All along the way, we settler allies have at various times been tempted to impose our own agendas and project our own analyses onto the fight. Some of us have been impatient to use more confrontational direct action tactics, or to dispute the strategy developed by the core organizers. In any struggle, variations in the thinking of individual participants develop – this should come as no surprise. Yet it would be foolish to ignore the concrete realities of the settler/Native relationship and jump in as if our social locations were irrelevant to our roles.
The Kanaka Maoli leader who initiated the long vigil described to me what she saw as three categories of disruptive and ineffective settler allies. She identified those who came to the site to be healed, those who came to heal her, and those who needed constant reassurance and demanded micro-management – the mana-suckers. A distinct settler ally structure with a collective analysis of effective solidarity tactics could have diverted some of these less helpful approaches to the site. Recently, our group began a serious discussion of our collective role as allies. Although we had a range of experiences and views on the question, there were a few points that around which we united:
(1) Building trusting relationships is paramount and a precondition for solidarity work.
(2) It is not up to us as allies to guide the struggles of Native peoples, but if asked we are willing to give any input we might have.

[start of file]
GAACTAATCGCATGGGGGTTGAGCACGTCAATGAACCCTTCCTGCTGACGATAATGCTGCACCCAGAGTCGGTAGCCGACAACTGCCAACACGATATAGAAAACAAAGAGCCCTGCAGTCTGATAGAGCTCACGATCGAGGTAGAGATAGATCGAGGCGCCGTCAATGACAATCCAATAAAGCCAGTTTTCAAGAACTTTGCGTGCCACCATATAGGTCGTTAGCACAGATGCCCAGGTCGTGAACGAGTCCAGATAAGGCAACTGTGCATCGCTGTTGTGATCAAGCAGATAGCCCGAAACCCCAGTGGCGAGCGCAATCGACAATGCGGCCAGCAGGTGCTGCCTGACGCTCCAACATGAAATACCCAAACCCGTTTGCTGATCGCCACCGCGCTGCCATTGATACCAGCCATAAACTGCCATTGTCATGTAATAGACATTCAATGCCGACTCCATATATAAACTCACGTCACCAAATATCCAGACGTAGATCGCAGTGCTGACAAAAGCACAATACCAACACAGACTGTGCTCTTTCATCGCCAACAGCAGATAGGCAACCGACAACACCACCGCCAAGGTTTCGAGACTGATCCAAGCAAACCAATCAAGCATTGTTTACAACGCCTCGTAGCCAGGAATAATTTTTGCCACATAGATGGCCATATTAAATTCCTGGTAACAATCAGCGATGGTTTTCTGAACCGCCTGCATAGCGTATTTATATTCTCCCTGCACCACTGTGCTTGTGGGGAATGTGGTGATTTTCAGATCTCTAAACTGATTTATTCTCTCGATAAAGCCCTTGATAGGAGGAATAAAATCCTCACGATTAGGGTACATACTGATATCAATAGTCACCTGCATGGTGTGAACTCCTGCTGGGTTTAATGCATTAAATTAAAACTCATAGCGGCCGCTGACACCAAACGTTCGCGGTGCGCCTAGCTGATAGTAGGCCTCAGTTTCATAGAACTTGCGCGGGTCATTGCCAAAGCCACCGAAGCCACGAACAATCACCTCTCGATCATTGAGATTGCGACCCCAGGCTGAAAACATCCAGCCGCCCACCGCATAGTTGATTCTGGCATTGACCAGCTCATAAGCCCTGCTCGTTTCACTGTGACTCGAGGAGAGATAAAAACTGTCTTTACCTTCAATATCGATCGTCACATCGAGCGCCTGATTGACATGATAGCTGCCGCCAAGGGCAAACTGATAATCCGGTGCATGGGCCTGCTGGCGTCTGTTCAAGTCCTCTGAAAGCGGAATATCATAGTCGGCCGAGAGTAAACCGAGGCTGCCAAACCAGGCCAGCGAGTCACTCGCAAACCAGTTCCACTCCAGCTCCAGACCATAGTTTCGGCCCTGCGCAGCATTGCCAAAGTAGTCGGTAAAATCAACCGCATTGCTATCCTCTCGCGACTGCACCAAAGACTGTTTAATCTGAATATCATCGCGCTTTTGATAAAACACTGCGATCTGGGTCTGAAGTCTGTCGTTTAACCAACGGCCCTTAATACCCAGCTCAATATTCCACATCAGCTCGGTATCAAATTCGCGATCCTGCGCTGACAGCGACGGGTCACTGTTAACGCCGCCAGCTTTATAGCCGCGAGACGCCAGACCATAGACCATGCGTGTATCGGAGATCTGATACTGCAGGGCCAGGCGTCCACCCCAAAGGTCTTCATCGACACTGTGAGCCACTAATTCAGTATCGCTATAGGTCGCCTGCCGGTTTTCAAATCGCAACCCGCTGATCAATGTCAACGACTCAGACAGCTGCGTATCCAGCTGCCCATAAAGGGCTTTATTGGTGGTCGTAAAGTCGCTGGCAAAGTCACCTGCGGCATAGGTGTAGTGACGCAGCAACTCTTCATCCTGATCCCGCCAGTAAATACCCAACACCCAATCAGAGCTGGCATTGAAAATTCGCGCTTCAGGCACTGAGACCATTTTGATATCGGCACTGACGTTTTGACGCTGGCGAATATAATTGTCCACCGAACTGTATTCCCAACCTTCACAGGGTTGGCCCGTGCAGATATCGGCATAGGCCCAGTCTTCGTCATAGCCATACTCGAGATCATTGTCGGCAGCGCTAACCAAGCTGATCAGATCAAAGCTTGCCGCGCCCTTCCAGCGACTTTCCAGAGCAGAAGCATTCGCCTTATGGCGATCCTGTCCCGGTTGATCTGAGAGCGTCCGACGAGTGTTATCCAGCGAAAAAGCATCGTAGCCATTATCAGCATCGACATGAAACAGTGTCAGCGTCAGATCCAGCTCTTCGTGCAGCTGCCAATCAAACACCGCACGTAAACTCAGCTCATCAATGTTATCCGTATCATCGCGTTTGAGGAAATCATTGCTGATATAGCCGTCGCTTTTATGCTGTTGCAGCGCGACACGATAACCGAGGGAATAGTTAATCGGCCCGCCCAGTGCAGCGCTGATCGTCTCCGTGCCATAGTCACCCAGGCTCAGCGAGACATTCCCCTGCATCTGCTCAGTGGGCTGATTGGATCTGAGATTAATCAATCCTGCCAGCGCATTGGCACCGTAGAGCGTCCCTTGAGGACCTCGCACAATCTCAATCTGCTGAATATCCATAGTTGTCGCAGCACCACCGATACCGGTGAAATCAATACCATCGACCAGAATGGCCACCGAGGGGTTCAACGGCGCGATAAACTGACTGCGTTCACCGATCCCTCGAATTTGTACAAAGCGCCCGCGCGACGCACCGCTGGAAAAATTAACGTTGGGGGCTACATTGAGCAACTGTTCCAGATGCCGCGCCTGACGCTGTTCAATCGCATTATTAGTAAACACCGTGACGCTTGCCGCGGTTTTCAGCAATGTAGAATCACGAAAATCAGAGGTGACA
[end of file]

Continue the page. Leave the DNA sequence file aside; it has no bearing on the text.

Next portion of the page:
(3) We have an important role to play in organizing within the non-Native communities in Hawai’i to build support for the Kanaka Maoli and counter the growing modern organized white-supremacist trend headed by people like Ken Conklin and his “Grassroot (sic) Institute.” (Ken Conklin’s message is almost identical to that of Ontario’s Gary McHale.)
In the current burial-site resistance, it has become clear that one of our crucial efforts as allies will be to build a neighbourhood-based solidarity group along the lines of Community Friends of Six Nations in Caledonia. While the explicit political analysis of this group may be less radical than our own, it will be an indispensable mechanism for disrupting the racist narrative now being perpetuated against the site’s defenders.
As the Zapatistas have said, “We ask questions as we walk.” Thanks to Upping the Anti for providing some sustenance for our long journey.
Katy Rose (with assistance from Raymond Catania)
Kaua’i Alliance for Peace and Social Justice